Quiet on set: How the writers’ strike impacts students & Guild members in Corvallis


H. Beck, Illustrator

An illustration of a talk show host trying to make a joke while the Writer’s Guild protests continue in the background.

Thousands of Hollywood screenwriters replaced pencils with picket signs by going on strike for the first time in 15 years. 

The Writers Guild of America, a labor union representing over 11,000 screenwriters in film and television, went on strike on Tuesday, May 2 after contract negotiations with the Alliance of Motion Picture and Television Producers failed. Now, after two weeks, writers and filmmakers everywhere eagerly wait for the first move to be made toward a resolution. 

Central demands from the WGA regard livable wages and job security with the rising use of artificial intelligence to generate film and TV scripts. 

Rumors of a strike began circulating within the Guild this past winter after “big stumbling blocks in negotiations” took place, according to David Turkel, WGA union member and writing instructor at Oregon State University. 

After playwriting for over 25 years and founding multiple theater companies, Turkel became a staff writer for the TV adaptation of the early 2008 film  “Let the Right One In.” Turkel then joined the WGA after the series’ release in 2020. 

Turkel explained how the structure of TV writing has changed over the years as shows have shifted from a standard 22-episode season model to a reduced eight to 10 episodes. This directly impacts screenwriters’ livelihoods as most are either paid per episode written or paid “scale,” which is the minimum amount to be paid for written work according to the WGA Series Compensation Guide on their website

In addition to fair pay, the WGA also demands job security and guidelines as the usage of AI-generated scripts and content become more prominent across the job market. 

“It’s a pressing question for everyone: What happens if you try to get AI to break a whole season?” Turkel proposed. “And then you hire less writers because the season’s broken –  so, is that something (producers) would try to do? I’m sure they would, so that’s one of the things (the union) is gonna negotiate.”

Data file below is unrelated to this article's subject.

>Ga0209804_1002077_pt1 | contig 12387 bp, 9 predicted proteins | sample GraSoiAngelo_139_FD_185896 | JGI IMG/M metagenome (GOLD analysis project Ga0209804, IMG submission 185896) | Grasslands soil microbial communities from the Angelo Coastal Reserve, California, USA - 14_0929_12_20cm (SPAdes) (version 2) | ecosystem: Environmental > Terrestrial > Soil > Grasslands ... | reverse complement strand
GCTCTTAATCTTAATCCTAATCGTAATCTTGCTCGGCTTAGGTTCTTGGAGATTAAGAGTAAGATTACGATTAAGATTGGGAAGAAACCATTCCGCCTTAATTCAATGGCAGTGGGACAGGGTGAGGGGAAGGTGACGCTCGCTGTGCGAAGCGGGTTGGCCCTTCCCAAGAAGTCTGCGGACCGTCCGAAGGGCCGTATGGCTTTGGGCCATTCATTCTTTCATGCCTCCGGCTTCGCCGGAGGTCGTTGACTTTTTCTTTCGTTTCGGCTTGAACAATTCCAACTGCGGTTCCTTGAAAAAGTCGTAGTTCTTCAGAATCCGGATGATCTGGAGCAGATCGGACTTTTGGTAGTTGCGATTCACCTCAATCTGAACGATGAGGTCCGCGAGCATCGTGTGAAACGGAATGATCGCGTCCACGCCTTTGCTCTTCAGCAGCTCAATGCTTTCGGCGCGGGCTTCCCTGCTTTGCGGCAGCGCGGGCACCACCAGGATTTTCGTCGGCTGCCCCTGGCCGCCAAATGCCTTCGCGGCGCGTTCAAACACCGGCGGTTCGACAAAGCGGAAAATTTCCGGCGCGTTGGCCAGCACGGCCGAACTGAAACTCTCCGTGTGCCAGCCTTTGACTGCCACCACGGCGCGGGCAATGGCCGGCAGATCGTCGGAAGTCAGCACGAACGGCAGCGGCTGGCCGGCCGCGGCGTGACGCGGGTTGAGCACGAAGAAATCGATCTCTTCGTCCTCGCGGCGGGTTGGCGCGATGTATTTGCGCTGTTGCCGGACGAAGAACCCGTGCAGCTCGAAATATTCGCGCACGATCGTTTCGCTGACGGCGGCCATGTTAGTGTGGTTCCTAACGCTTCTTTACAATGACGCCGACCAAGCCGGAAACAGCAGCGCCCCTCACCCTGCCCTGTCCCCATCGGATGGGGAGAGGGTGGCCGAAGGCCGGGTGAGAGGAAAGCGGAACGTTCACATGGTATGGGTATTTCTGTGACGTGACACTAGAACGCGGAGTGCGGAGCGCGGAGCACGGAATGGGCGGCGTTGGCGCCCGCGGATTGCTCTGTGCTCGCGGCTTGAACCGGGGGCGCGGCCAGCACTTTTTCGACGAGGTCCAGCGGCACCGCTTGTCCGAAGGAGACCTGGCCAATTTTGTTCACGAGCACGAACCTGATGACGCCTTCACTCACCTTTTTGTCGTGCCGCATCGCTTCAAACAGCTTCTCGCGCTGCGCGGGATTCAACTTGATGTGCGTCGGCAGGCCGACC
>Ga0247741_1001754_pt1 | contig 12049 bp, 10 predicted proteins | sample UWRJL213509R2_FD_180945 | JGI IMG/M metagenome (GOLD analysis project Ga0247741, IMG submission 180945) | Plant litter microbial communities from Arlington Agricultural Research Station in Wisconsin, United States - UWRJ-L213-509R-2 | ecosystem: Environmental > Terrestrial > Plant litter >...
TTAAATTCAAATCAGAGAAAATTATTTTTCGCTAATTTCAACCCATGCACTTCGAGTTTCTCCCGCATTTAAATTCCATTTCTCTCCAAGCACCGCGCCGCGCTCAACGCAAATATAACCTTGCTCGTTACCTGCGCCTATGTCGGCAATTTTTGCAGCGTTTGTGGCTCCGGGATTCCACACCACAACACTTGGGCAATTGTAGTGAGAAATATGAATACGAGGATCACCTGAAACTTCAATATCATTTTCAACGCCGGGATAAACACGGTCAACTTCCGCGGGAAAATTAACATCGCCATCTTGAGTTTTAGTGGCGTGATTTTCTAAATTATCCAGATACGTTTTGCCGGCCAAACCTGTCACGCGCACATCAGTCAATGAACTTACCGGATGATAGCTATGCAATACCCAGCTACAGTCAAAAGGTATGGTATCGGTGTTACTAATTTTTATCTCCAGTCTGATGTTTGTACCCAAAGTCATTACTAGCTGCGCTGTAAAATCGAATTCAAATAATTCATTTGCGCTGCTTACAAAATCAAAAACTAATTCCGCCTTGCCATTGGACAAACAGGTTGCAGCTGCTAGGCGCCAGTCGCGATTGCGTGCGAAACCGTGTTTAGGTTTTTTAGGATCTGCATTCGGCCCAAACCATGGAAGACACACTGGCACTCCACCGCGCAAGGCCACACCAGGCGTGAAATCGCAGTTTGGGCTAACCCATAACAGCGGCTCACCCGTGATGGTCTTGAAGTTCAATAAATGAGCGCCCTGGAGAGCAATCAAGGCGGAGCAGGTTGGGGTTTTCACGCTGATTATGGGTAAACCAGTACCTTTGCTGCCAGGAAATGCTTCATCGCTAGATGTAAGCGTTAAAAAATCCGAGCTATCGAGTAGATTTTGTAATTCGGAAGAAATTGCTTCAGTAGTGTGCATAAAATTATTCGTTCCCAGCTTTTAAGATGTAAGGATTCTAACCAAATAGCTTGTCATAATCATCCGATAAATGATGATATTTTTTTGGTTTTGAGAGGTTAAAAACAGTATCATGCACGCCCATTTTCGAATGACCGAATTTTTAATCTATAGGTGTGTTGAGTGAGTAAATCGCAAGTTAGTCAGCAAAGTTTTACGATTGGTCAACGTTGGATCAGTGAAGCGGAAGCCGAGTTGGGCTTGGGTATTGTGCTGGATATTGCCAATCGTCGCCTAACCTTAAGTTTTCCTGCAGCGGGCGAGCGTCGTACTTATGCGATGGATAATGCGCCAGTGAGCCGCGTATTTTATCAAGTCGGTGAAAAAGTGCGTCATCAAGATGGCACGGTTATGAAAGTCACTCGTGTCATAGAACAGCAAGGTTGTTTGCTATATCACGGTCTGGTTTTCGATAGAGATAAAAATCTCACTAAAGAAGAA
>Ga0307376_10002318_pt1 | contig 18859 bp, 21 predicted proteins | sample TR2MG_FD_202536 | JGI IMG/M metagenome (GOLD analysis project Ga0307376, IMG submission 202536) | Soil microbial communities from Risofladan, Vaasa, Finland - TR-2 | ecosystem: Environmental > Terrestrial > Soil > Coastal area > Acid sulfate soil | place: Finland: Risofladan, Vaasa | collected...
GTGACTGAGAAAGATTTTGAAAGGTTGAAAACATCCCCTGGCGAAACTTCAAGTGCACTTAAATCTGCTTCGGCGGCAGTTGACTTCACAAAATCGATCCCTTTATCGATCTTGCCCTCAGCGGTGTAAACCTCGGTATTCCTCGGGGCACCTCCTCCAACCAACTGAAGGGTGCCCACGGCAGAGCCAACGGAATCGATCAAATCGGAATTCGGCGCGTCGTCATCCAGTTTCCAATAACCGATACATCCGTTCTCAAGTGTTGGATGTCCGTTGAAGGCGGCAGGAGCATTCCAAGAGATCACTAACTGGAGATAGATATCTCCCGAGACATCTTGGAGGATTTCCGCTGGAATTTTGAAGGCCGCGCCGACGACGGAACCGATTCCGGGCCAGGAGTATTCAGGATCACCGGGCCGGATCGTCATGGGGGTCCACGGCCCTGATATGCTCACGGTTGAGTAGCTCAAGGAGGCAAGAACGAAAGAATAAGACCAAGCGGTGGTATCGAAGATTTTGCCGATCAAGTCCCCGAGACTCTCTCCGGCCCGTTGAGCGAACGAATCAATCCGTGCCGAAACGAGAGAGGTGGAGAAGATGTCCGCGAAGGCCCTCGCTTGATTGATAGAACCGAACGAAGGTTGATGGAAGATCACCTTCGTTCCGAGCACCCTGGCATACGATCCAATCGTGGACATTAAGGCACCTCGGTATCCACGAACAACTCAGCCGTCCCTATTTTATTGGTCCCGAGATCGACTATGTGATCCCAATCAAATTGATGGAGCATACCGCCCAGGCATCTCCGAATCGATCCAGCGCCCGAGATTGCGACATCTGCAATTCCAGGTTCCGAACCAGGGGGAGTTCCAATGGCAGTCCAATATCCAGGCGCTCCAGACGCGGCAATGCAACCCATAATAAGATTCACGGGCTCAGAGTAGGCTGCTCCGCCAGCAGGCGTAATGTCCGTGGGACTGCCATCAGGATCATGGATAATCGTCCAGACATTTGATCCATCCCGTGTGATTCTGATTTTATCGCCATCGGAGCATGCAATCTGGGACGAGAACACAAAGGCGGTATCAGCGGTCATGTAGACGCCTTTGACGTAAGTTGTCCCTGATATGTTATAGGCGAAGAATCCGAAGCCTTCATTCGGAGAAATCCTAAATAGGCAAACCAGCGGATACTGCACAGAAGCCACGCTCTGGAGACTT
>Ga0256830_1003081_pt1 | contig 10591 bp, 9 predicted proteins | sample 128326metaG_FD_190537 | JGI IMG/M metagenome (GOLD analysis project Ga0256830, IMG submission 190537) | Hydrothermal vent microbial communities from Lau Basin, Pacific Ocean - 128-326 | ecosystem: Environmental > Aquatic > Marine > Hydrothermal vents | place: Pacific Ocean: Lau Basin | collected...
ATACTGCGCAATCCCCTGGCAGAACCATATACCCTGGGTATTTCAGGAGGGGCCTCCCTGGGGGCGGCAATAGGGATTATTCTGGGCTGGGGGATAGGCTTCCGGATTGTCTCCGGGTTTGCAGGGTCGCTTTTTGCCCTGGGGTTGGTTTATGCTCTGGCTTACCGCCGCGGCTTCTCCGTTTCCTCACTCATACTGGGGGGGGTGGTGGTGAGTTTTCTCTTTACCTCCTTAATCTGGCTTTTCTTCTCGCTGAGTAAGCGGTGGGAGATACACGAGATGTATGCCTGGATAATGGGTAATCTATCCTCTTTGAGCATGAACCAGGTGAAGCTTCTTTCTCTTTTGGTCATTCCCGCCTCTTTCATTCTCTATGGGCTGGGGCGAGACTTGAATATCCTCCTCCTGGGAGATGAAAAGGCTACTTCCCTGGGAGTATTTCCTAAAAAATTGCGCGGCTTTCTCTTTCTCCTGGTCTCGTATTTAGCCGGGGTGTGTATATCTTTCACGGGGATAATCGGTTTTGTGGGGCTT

Turkel also referenced a recent discussion with a colleague about the impact of the human experience in writing against the results of AI-generated scripts. 

“If a human being … (reads) a bunch of influential texts, they’re gonna be looking for the thing that sparks them that’s new and different,” Turkel said. “Whereas AI is trying to create an amalgamation of what already exists. So, you have a natural thing that feels like AI is not gonna be capable of bringing to the game.” 

As uncertainty for the future builds for current and prospective writers, OSU students shared mixed feelings on the outlook of the conflict. 

Daniel Zahariev, OSU’s film club founder and president, expressed concern regarding the comparison of salaries between studio executives and screenwriters: “It’s a common saying in the industry that a film – or any post-produced TV, really – is made three times: once when written, once when filmed and once when edited. Screenwriters, as a third of that, ought to be paid a fair and livable amount for their work.” 

Zahariev also shared a sense of fear at the idea of going into the film industry after observing the treatment of screenwriters. “However, seeing a labor union empowered to fulfill its purpose and how the public at large has responded so positively – I suppose it makes me optimistic,” Zahariev added. 

On the other hand, the situation makes some feel unsteady about the future of writing as a profession.  

Miranda Lenore, a third-year theater and creative writing major at OSU, stated in a survey, “It’ll be hard to build a career I’m proud of if the only things that matter are profits,” and further expressed how this fuels discouragement towards creating in the film industry in general. 

“That’s not what makes the industry good or worthwhile,” Lenore said. “That’s not why anyone is compelled to make art.” 

The only thing (the strike) makes me realize is that writing is a profession just like any other,” Max Freedman, a second-year sociology major, added. “Being a writer doesn’t make you immune to people trying to take advantage of your effort, and sometimes that means you need to push back.” 

While noting the potential risk of finding future jobs and the copious effort in organizing a strike, students who responded to the survey overwhelmingly agreed that the strike is necessary for changes to working conditions in the film industry to be made. 

Turkel also shared an optimistic outlook by mentioning that, while the WGA is the union actively on strike, union representatives are also backed by other Hollywood labor unions, including the Screen Actor’s Guild and the Director’s Guild, providing a “strong coalition.”

“(No decision) is gonna get made without some positive development and I think that all points toward the direction of a beneficial resolution to the whole conflict,” Turkel added. 

As the strike continues, writers on the picket lines and studio producers prepare for a lasting standoff, and writers, both on and off the OSU campus, watch carefully for what the future of film brings.

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